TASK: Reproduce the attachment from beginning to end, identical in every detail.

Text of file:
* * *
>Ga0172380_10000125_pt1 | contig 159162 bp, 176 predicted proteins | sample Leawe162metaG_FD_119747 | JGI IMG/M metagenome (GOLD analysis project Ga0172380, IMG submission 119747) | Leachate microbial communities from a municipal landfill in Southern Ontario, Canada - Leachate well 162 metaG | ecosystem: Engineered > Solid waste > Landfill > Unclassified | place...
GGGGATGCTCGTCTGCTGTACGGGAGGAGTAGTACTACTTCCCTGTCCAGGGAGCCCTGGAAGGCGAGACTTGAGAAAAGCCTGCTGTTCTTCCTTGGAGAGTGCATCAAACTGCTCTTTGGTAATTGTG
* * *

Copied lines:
>Ga0172380_10000125_pt1 | contig 159162 bp, 176 predicted proteins | sample Leawe162metaG_FD_119747 | JGI IMG/M metagenome (GOLD analysis project Ga0172380, IMG submission 119747) | Leachate microbial communities from a municipal landfill in Southern Ontario, Canada - Leachate well 162 metaG | ecosystem: Engineered > Solid waste > Landfill > Unclassified | place...
GGGGATGCTCGTCTGCTGTACGGGAGGAGTAGTACTACTTCCCTGTCCAGGGAGCCCTGGAAGGCGAGACTTGAGAAAAGCCTGCTGTTCTTCCTTGGAGAGTGCATCAAACTGCTCTTTGGTAATTGTG